One thing which caught my eye was the integrated debugger within the native Firefox developer tools. This is not a new feature to those of us used to FireBug debugging but a very nice addition to the toolkit. Firebug is a fantastic tool and I cannot do without it – but it takes up memory and slows things down a bit. having an integrated debugger (I assume) will be quicker and less disruptive. We will have to have a play and see.
In this article I will demonstrate how using Firebug can significantly reduce your development time with jQuery (or dojo) when you are trying to use selectors. There is no doubt that that out of the box functionality provided by XPages is very powerful, but to accomplish the capabilities we all know (and love?) the accompanying HTML is complex and not necessarily easy to navigate manually.
Things are busy at home and at work so I won’t have a plugin demonstration this week – just a development tip
As I have discussed in this blog, using dojo and JQuery selectors are a very powerful way to facilitate “enhancing” your user experience with some nice UI changes. Many times however this can be a frustratingly slow process if you are doing trial and error development something like this:
Write your jQuery selector code in the XPage source panel
Test In Webpage
Change your jQuery code is XPage source panel
Test in Webpage
Change your jQuery code in XPage source Panel
Remember what it was like in the good old pre-XPages days
Here is a sample page with a typeAhead and a ViewPanel
and here’s our firebug console with a simple piece of jQuery code to change the css of all input fields, giving them a red border
Enter the text
And there we have it – nothing happened ?!?
Well if you look over on the left you can see the jQuery object which has been returned
Clicking on it shows us the element and look it DID get set……..
What’s happening is that the INPUT we see is actually masked by DIV styles which are pegged as “!important” in the stylesheet and over-ride the inline style 😦 Can you imagine how long it would have taken you to figure that out just by looking at the code? Using FireBug has given us a quick insight into what’s going on….so if we want a red field then we have to traverse up the Document Model (DOM) tree and color the DIV containing the INPUT field…..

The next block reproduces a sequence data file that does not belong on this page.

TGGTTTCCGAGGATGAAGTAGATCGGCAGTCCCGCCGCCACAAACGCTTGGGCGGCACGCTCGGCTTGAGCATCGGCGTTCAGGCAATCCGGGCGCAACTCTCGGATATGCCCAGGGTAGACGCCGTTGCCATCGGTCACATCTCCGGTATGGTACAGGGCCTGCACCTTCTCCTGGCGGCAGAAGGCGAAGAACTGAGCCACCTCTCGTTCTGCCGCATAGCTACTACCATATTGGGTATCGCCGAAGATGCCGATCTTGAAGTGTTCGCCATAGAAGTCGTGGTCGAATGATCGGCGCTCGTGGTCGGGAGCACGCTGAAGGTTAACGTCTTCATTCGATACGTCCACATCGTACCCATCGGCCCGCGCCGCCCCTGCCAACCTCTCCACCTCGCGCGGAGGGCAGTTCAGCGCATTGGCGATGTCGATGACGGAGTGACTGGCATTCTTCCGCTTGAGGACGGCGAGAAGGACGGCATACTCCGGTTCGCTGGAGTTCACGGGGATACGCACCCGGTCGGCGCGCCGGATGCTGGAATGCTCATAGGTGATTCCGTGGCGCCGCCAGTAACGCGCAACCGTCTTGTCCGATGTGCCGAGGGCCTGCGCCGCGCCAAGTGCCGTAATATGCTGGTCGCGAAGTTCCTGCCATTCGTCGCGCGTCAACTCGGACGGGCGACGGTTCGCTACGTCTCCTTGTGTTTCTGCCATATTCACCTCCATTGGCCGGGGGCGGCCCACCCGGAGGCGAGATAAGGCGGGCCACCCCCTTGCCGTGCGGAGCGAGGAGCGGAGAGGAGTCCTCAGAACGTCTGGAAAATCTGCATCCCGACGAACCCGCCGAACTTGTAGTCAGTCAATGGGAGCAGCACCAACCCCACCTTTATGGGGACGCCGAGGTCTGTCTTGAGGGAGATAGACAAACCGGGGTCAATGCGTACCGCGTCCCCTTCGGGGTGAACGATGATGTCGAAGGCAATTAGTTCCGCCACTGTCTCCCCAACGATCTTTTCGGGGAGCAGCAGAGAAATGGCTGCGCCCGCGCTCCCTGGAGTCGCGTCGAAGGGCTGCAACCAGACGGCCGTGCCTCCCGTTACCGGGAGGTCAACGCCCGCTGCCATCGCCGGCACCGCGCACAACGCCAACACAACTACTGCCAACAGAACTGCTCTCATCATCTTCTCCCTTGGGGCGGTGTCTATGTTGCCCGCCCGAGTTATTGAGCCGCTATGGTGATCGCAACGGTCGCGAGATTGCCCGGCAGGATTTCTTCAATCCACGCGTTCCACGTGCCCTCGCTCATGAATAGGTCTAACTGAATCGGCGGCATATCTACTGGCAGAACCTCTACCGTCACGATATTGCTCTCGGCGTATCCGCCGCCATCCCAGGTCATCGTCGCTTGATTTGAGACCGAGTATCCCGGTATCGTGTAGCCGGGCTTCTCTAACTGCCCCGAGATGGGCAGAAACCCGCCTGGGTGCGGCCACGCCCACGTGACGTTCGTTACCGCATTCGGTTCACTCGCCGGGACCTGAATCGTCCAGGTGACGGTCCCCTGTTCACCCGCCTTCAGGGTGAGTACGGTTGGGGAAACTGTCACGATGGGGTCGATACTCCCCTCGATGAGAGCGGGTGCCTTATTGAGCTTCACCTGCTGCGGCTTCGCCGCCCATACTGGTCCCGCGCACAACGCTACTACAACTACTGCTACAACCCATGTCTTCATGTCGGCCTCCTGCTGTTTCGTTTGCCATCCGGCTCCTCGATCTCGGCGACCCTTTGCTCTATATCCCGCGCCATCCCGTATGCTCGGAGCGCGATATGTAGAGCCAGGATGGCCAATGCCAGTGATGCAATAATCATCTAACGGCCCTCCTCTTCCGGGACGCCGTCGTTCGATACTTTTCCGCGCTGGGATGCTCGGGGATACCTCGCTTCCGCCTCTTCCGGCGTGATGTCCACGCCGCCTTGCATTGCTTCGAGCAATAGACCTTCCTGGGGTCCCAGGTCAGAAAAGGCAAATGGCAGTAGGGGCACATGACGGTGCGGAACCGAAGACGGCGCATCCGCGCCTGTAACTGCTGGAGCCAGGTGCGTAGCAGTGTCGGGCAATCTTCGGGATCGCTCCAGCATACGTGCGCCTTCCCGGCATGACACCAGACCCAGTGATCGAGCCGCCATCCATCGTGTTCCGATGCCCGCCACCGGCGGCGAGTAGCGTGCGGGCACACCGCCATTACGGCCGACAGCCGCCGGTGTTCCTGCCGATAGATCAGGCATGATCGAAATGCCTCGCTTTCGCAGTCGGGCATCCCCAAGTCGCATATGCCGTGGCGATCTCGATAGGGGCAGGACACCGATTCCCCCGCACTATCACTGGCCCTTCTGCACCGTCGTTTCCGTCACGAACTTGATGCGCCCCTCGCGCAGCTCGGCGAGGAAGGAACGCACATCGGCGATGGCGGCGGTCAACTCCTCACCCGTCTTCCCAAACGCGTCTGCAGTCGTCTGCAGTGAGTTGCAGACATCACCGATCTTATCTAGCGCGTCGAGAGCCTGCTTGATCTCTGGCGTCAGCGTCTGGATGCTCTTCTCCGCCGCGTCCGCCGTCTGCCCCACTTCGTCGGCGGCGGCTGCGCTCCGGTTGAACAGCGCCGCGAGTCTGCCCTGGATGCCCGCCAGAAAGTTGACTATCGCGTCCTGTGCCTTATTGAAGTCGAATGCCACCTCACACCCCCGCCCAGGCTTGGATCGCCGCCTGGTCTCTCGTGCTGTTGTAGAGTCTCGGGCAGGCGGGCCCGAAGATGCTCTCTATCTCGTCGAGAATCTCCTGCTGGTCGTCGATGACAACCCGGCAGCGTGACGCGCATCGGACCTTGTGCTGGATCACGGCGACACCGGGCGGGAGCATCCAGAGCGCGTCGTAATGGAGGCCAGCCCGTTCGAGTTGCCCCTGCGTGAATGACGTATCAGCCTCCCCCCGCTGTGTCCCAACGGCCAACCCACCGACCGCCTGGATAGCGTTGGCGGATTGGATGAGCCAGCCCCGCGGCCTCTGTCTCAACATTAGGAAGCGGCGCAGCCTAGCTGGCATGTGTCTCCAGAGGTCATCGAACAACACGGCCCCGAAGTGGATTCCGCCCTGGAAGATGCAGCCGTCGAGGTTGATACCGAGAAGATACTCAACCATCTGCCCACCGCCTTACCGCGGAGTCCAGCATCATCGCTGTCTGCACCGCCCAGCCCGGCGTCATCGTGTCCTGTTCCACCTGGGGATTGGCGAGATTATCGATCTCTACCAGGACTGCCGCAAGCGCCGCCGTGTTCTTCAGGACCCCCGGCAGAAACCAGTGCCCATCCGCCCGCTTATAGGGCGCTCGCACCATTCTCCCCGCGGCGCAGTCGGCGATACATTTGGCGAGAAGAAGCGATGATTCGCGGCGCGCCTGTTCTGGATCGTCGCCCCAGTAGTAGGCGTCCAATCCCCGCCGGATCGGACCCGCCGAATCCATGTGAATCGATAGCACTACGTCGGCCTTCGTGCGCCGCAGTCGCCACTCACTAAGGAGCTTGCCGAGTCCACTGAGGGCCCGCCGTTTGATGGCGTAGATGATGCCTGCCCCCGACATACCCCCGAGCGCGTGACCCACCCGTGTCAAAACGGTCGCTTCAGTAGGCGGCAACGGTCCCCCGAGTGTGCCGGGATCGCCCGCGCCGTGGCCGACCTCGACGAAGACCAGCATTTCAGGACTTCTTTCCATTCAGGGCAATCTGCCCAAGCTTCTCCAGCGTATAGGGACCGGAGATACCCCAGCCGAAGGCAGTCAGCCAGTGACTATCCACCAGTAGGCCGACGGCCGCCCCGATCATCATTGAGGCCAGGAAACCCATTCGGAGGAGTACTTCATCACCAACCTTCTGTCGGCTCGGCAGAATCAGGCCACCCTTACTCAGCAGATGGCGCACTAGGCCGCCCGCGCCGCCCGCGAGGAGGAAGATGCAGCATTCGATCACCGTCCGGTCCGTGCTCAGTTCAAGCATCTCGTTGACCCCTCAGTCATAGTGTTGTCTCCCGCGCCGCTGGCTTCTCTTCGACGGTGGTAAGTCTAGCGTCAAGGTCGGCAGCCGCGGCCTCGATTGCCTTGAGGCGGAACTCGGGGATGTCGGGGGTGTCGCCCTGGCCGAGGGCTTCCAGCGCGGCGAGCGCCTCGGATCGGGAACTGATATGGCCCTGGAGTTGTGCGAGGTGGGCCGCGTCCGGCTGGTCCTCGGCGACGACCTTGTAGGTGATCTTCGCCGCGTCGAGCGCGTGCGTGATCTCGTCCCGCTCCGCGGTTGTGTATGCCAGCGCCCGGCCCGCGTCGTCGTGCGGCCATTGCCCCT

As you can see below I tried a few examples but could not get the field to color – and then I took too many parents and made all the DIVs red. it is also a fascinating way to see in real time how the jQuery DOM navigation works…..still I don’t have what I was looking for – a red field on its own 😦
Starting again if you look at the HTML in the DOM you can see what needs to be selected and we can make it red….select the DIV with the id ending in inputText1
Now of course you wouldn’t do this in real life – you would set a class and/or style on the field in the XPage client but this is a demonstration 😉
Coloring the viewPanel
We can use a CSS3 selector to style the nth column of the viewPanel – but unfortunately this does not work in IE
But jQuery rocks browser incompatibility issues and we can use firebug to get the right jQuery and then apply it through the code to work in IE. Yes we used firebug to make sure the jQuery works – but this is jQuery and it is BUILT to overcome browser incompatibility issues. Instead of using the CSS3 nth-child selector, jQuery detects IE and trverses the table manually looking for the nth child in a loop – this is inefficient but the final effect is the same.
This is a big reason why you should use a library like jQuery or dojo – they were designed to help get around browser incompatibility problems.